A one-day court trial has been scheduled for a First Student bus driver accused of abusing a student on his bus, according to electronic court records.
Terry Rice, 64, of St. Clair, has been charged with eight counts of kidnapping and one count of fourth-degree assault, both misdemeanors, in Franklin County. Each of the kidnapping charges represent one month that the alleged incidents occurred, according to court documents. He will stand trial June 29.
In Warren County, Rice also has been charged with child abuse, a Class D felony.
During the time of the alleged crimes, Rice was a driver for First Student, an international bus company that contracts with public and state school districts to provide busing to and from school. Company officials said in 2019 that Rice had been placed on administrative leave, but it is unclear if he remains employed by the bus company.
The charges in both counties stem from allegations that Rice repeatedly abused one of the children on his bus, according to court records filed by the Union Police Department. The child is nonverbal and was unable to alert educators or his parents to the abuse.
In a statement, a bus aide told officials at Autumn Hill, a state-funded school in Union for children with disabilities, that she personally witnessed Rice use “homemade restraints” on the child. They also provided photos to school officials that showed the child restrained or “hog-tied,” according to court documents.
Due to the nature of the crimes alleged and the age of the alleged victim, the name of the child is not being released.
In June 2019, the restraints were placed around the child’s waist and torso, pinning the child’s arms to his sides, according to the aide’s statement. The aide said Rice had additional restraints that were sometimes used on the child’s hands.
The aide said she also witnessed Rice “pull (the child’s) sleeves down to act as a buffer between his skin and the straps in hopes that the restraints would not leave more marks.”
Rice allegedly told the aide, who was on her second day on the bus route, to lie to the child’s parents should she ever be questioned about the marks. On the aide’s first day, she said Rice “told me in relative detail about how he made the restraints himself from spare seat belt parts and plastic buckles. There was a restraint for his feet, one for his torso, and two sets of individual arm straps to keep his arms close to the seat,” according to the statement. Rice reportedly encouraged her to say the marks were from his preapproved safety harness, which acts as a seat belt.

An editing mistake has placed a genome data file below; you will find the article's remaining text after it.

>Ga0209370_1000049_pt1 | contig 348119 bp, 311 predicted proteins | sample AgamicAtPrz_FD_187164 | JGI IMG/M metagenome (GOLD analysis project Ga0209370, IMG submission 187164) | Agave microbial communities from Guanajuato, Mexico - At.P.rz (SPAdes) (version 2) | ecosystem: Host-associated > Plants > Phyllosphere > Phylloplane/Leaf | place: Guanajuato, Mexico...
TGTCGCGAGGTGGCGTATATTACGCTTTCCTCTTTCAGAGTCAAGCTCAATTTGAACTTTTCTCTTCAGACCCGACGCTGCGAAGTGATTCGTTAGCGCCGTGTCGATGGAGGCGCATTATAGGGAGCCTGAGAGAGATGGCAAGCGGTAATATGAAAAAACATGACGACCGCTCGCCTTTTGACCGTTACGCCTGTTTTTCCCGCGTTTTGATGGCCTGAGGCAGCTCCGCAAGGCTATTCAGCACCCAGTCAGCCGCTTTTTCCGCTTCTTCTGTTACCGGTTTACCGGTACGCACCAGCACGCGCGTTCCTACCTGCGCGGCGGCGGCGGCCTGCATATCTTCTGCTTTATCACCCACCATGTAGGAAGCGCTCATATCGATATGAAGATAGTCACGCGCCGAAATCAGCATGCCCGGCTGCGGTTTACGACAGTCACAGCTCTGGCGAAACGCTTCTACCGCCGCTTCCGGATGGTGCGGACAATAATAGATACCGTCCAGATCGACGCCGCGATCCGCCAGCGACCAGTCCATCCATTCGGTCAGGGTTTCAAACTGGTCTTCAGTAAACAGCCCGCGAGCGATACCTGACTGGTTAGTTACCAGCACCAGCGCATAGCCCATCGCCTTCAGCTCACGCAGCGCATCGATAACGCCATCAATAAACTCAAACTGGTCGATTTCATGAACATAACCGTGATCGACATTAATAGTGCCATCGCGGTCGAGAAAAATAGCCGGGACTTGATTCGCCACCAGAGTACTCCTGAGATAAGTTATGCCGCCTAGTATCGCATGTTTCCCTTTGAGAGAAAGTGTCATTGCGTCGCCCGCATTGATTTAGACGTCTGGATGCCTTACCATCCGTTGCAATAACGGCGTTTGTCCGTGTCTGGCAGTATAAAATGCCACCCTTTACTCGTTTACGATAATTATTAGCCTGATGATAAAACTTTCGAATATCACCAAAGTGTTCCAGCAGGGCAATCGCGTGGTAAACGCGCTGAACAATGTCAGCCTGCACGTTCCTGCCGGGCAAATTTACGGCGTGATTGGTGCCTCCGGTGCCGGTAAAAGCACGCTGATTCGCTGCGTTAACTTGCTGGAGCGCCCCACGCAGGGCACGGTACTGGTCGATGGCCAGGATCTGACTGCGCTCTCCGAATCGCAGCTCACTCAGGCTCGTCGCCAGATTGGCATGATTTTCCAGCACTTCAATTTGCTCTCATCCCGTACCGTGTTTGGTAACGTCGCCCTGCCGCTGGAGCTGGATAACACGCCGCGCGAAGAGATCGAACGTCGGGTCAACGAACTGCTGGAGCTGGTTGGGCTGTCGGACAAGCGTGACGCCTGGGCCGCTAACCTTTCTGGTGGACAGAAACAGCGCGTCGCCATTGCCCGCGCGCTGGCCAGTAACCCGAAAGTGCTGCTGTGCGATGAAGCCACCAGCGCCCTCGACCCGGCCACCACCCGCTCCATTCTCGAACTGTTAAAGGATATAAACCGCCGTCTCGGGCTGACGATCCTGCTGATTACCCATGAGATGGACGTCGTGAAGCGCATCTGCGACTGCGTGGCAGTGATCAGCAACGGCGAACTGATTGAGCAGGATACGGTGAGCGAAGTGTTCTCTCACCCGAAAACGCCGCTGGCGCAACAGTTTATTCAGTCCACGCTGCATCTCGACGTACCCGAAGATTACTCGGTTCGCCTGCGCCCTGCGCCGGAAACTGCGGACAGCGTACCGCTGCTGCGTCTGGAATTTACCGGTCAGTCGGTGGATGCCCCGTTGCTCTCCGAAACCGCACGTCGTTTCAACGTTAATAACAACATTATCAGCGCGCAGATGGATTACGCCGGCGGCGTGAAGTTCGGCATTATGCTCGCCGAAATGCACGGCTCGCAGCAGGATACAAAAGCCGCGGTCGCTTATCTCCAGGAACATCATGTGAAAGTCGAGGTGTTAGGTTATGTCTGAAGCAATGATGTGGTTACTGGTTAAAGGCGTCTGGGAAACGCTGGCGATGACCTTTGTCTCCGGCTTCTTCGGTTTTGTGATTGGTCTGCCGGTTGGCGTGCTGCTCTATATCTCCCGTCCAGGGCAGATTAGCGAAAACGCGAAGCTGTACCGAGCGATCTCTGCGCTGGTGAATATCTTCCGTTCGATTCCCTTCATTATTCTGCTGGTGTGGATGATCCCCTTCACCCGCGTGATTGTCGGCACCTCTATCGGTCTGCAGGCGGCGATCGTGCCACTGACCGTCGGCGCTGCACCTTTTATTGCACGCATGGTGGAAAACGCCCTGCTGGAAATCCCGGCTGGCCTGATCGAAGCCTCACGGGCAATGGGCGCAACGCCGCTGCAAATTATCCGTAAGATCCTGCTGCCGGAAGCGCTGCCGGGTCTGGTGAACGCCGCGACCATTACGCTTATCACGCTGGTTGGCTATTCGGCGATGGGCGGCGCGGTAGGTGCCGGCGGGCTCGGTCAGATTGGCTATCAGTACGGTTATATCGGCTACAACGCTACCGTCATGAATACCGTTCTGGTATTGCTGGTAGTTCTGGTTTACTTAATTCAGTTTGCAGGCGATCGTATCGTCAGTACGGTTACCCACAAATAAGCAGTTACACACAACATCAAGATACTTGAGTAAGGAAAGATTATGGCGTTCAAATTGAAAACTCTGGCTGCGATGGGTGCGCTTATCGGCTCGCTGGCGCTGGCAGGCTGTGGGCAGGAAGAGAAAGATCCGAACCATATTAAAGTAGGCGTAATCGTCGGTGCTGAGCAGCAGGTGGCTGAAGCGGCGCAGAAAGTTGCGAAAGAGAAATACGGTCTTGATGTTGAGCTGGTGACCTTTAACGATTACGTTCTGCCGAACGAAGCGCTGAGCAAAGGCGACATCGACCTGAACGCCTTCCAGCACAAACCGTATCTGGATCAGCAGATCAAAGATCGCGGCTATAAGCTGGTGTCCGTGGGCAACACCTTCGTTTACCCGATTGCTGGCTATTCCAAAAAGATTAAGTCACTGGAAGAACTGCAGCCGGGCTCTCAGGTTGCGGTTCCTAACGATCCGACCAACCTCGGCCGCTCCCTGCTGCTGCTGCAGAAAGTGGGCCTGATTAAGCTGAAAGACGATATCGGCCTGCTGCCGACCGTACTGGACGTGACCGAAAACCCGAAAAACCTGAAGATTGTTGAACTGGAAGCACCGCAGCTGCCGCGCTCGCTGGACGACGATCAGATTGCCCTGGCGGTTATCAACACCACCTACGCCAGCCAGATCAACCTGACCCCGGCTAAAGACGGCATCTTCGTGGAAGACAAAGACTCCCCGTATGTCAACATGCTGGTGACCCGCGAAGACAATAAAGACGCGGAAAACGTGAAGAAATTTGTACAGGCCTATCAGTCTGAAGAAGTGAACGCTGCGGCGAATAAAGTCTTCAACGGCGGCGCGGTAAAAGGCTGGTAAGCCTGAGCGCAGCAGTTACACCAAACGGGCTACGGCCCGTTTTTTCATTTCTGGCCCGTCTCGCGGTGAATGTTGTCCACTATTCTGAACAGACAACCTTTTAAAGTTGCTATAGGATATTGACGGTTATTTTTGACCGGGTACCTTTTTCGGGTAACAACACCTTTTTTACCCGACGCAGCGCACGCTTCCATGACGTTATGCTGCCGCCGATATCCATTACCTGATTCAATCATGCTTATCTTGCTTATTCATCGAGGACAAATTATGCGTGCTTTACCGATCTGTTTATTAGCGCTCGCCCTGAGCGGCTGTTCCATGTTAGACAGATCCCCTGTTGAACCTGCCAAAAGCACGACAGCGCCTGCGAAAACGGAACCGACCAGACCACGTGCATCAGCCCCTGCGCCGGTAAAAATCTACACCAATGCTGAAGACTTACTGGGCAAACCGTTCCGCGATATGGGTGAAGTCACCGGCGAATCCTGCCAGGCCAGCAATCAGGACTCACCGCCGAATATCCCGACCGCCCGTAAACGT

The aide said she also witnessed Rice deviate from the school’s bus route to remove or apply the harnesses on the child.
“I could see that even in the short amount of time, the restraints had left red marks on (the child’s arms),” she wrote in a statement.
According to the Union Police Department, its investigation into Rice began in June 2019 after receiving a call from the child’s mother, who said an Autumn Hill staff member told her that her child had been physically restrained for the 18-mile twice-a-day round trip from the family’s home in rural Warren County to the school.
Teachers reportedly told the child’s parents that they also had reported “red marks on his arms that could not be explained.” However, the reports from four staff members were filed the same date that the bus aide filed her written statement in June 2019, according to the family’s attorney, Steve Kuenzel Jr.
He is one of the attorneys representing the family in a civil lawsuit alleging the child was abused over 200 times while riding the bus from November 2018 to June 2019. A jury trial has been scheduled for Oct. 3, 2022, in the civil case.
According to court records, the family alleges that Rice’s restraints broke the child’s arm in April 2019 and that Rice continued to restrain the child despite the broken arm.
Also named in the lawsuit are First Student, Rice and Ruth E. Cunningham, of Union, who worked as the bus aide and allegedly did not report and participated with Rice’s attempts to cover up the abuse.
Bus officials told the Union police that Cunningham “never reported any incidents.”
Cunningham reportedly told police that Rice did this to the child every day but that “she never said anything to anyone because she was the bus monitor and Terry is the bus driver.”
The bus was not equipped with a functioning video camera, according to Kuenzel.